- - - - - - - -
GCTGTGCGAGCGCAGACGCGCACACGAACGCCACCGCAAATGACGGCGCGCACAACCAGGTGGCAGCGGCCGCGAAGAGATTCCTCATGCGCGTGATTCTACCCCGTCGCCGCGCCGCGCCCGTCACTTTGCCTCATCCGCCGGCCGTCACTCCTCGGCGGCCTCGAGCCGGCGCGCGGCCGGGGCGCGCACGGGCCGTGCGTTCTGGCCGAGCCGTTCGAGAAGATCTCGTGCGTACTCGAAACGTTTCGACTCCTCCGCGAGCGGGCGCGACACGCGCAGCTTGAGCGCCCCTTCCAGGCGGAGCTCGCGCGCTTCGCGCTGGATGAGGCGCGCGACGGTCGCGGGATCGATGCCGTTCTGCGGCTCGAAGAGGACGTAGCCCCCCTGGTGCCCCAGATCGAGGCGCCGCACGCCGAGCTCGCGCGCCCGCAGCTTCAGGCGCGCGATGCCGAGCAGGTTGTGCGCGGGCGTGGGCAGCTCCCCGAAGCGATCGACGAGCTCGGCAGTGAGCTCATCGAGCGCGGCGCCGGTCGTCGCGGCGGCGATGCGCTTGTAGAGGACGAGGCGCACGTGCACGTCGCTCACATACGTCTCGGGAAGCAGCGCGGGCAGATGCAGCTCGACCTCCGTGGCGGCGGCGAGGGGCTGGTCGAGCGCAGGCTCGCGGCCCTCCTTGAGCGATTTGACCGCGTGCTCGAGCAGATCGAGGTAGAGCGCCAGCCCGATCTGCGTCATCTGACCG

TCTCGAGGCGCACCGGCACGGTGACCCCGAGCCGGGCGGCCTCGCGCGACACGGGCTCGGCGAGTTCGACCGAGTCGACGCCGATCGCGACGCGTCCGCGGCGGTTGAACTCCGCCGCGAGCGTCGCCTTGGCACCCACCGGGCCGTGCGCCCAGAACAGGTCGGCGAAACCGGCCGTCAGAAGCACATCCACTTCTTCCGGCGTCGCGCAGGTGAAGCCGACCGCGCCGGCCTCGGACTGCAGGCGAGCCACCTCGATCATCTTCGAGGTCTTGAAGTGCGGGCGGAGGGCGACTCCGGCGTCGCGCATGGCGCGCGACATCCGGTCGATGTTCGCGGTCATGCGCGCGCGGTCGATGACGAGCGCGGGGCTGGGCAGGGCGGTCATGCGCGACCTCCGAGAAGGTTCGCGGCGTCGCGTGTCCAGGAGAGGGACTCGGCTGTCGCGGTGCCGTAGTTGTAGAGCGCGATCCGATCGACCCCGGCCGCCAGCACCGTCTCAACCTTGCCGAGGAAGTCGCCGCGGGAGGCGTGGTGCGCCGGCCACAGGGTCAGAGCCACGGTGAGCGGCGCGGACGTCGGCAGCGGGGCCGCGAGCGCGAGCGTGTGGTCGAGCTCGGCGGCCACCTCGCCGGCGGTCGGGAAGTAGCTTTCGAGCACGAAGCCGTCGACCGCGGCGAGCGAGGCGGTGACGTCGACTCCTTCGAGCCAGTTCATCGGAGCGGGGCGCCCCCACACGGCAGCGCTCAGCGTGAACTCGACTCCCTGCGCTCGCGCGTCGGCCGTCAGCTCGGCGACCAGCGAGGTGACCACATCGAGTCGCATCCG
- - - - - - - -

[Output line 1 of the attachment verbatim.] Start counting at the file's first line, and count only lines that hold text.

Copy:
GCTGTGCGAGCGCAGACGCGCACACGAACGCCACCGCAAATGACGGCGCGCACAACCAGGTGGCAGCGGCCGCGAAGAGATTCCTCATGCGCGTGATTCTACCCCGTCGCCGCGCCGCGCCCGTCACTTTGCCTCATCCGCCGGCCGTCACTCCTCGGCGGCCTCGAGCCGGCGCGCGGCCGGGGCGCGCACGGGCCGTGCGTTCTGGCCGAGCCGTTCGAGAAGATCTCGTGCGTACTCGAAACGTTTCGACTCCTCCGCGAGCGGGCGCGACACGCGCAGCTTGAGCGCCCCTTCCAGGCGGAGCTCGCGCGCTTCGCGCTGGATGAGGCGCGCGACGGTCGCGGGATCGATGCCGTTCTGCGGCTCGAAGAGGACGTAGCCCCCCTGGTGCCCCAGATCGAGGCGCCGCACGCCGAGCTCGCGCGCCCGCAGCTTCAGGCGCGCGATGCCGAGCAGGTTGTGCGCGGGCGTGGGCAGCTCCCCGAAGCGATCGACGAGCTCGGCAGTGAGCTCATCGAGCGCGGCGCCGGTCGTCGCGGCGGCGATGCGCTTGTAGAGGACGAGGCGCACGTGCACGTCGCTCACATACGTCTCGGGAAGCAGCGCGGGCAGATGCAGCTCGACCTCCGTGGCGGCGGCGAGGGGCTGGTCGAGCGCAGGCTCGCGGCCCTCCTTGAGCGATTTGACCGCGTGCTCGAGCAGATCGAGGTAGAGCGCCAGCCCGATCTGCGTCATCTGACCG